The Becoming Of Pentagrammaton” also begins with the harmonization of the bass and guitars. Though this fades as the voice is added with a comprehendible idea, and the guitars float underneath. Beats stop and start harshly. The bass sounds majestic; beatific yet frightening as the lower notes spiral. As the song continues, parts feel less original. Elements combine together to make a coherent blend of ideas as the track gets a tad bit slower. After a moments’ time, the man finds himself surrounded with the unusual sounds of the night awaiting for the black creature. The man finds the creature starring at him behind the thickets when he turns, the creature’s jaw slightly open and a faint whisper pulling the man closer. “A Man-like God” includes notes that are memorable, as the guitars act as though they are drums. The tune is now similar to death metal, and makes the album feel a little less authentic. As the song progresses, it gains complexity and enthusiasm. The bass and guitars comes across BEHEMOTH-like. The instrumentation does not go much of anywhere throughout the song, staying on the same drift and borderline monotony. As the notes return to harmonization, the somber creation allows the man to furrow his brows in distress and the back of his neck to sweat. The creature silently moves towards the man. In response, he slowly backs away. But the creature with black fur charges towards the man, only missing him by an inch as he returns to the forest behind him. Astonished, yet confused, the man hurriedly walks towards his dwelling, zippering it shut and holding his knees to his chin in despair.

The Seventh Temple” opens with screams and simpler beats, before a bouncing nature of the guitars and bass. The breakdown is memorable with the bass similar to WINDIR. There is a slight change in melody and the guitars become power hungry. The drums stop and start, and the voice carries through evenly, much unlike the other tracks. The harsh white noise settles the uncertainties. This track is not their strongest. The man awakens once more to find that he has dozed off. This time, he is startled to find that the creature had torn a hole in his fabric roof, allowing bits of rain to pool on his forehead. The unsteady man walks outside to find the black creature waiting for him, standing on all fours. But he does not attack, and instead went to the same direction in which he before disappeared. “A Likeness To Yah”’s unworthy title is similar to much of the ending track. The beginning features nothing but white noise, and the guitars are slowly added behind the rhythm  unnoticeably. The voice sings shakily in the night calling to something that is baseless. This format is quite predictable. The guitars move back to the beginning fashion before moving to more chaotic ideals. The ending part is quite malleable, with a spooky echo vibrating in their effort. The man finds, through the dense foliage, a small path to which the creature had made with its large body. In the next moment, the black creature walks further down the path, and the man finds himself naively following without direction in sight.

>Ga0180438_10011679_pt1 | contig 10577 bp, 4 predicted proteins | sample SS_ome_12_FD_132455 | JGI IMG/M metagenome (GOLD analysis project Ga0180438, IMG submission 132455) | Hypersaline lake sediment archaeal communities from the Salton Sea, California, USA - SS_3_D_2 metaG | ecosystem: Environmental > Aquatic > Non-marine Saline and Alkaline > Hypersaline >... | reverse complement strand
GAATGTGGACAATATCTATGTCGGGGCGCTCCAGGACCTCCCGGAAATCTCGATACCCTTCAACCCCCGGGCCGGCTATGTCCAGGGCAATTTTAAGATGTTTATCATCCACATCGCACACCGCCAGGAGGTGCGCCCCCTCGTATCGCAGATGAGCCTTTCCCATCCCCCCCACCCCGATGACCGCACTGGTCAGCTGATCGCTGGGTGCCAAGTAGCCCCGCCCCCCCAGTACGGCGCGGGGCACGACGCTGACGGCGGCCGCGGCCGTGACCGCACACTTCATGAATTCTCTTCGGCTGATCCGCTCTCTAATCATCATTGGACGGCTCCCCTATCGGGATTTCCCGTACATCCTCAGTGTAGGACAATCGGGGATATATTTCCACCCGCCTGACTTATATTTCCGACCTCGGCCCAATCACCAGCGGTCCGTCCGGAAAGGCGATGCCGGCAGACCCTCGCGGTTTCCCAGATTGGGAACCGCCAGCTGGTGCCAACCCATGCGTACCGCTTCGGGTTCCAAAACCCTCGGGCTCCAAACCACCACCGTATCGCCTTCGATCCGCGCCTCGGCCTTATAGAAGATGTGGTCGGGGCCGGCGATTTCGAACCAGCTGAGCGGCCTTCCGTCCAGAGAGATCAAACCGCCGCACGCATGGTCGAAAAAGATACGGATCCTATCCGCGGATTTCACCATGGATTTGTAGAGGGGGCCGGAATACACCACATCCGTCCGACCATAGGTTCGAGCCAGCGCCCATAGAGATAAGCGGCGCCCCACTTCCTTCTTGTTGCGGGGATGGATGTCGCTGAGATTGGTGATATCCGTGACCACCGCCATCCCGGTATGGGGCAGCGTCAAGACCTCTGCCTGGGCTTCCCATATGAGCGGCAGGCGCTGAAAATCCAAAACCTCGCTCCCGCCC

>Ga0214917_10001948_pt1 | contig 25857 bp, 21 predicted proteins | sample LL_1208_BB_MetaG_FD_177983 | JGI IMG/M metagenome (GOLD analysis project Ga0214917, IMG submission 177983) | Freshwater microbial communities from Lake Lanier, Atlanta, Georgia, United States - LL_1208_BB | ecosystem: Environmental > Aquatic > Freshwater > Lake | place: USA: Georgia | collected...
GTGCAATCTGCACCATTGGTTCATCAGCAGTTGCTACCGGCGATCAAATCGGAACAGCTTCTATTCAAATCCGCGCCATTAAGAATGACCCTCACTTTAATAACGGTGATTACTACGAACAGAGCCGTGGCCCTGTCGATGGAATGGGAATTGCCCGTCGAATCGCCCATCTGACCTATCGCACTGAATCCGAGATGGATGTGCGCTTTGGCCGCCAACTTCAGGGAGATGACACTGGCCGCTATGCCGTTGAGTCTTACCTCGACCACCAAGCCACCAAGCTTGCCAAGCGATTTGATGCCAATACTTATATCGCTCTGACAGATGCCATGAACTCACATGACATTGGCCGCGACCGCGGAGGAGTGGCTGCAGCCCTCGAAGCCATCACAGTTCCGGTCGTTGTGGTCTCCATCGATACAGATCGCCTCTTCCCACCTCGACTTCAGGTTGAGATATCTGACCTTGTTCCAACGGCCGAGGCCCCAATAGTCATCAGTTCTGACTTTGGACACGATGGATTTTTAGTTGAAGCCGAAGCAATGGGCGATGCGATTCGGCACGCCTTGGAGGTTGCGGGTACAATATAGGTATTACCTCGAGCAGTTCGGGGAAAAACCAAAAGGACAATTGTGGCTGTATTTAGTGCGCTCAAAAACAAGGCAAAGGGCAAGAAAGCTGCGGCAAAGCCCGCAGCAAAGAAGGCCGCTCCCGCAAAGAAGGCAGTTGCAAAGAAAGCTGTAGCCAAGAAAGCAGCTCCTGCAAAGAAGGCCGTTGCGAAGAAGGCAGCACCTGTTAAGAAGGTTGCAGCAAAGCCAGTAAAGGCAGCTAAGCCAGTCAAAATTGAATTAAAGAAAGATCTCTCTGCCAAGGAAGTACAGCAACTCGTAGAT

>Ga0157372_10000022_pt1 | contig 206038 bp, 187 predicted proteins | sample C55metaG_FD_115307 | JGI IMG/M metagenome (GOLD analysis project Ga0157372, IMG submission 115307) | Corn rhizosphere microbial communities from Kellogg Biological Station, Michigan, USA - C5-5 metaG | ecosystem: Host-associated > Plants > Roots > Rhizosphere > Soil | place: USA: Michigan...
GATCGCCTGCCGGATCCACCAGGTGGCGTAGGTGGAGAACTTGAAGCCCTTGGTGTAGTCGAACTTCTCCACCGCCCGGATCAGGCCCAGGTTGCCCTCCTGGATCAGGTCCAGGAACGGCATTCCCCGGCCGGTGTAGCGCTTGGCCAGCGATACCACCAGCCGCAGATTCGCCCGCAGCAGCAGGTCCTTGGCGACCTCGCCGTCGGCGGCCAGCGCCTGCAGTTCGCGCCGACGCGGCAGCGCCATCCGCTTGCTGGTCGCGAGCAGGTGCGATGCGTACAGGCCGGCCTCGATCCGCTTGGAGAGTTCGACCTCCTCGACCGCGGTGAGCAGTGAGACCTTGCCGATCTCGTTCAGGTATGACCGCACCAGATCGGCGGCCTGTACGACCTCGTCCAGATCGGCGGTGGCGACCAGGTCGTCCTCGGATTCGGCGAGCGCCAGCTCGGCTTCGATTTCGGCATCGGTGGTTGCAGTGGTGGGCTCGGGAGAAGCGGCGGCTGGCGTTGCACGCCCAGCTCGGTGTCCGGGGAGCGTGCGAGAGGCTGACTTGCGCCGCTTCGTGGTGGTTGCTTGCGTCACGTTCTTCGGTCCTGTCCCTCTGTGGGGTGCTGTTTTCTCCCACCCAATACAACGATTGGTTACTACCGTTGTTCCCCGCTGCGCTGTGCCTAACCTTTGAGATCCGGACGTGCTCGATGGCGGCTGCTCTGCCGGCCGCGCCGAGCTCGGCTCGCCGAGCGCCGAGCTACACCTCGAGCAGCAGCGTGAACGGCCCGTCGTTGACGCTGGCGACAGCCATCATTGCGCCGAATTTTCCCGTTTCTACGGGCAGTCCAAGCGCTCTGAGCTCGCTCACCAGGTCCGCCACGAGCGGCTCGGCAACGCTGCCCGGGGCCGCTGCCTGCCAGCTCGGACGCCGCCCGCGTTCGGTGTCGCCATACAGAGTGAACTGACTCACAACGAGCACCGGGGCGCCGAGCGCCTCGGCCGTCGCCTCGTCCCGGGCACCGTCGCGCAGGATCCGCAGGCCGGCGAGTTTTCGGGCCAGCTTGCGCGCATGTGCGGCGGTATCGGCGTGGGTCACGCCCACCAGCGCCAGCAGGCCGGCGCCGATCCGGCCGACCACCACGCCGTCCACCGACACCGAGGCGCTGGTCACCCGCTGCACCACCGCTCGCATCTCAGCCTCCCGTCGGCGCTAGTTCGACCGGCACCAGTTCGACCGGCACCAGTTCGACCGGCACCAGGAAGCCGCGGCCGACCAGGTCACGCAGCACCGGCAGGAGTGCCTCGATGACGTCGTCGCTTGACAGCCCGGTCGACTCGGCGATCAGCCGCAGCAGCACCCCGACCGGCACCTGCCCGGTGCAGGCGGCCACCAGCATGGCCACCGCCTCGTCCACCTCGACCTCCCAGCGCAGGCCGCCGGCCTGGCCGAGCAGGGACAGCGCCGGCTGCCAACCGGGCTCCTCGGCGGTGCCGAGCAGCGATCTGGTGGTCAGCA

OFERMOD’s “Pentagrammaton” is a decorated display of unfathomable harshness and blackened noise. It is a creation that incorporates much of the unoriginality of the genre, with some modern ways of their own. The drums are perhaps the most viable piece of the album as the rhythym is frighteningly fast. The other instrumentation serves as mere white noise rather than being cautious of their own notes. Although interesting, I believe the album is too much like the ideas of early black metal and death metal for it to seem more than them just recycling oldness. Nevertheless, “Pentagrammaton” is quite enthusiastic despite its disorder.

Songwriting: 6
Musicianship: 7
Memorability: 6
Production: 7

3 Star Rating

1. Persisting to Die in Thee
2. Tiamtu
3. Unfolding Paradox in Final Redemption
4. The Becoming of Pentagrammaton
5. A Man-like God
6. The Seventh Temple
7. A Likeness to Yah
Belfagor – Guitars
Moloch – Vocals
Tehom – Bass
Chivah – Drums and Songwriting (track 7)
Record Label: Shadow Records


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Edited 14 August 2020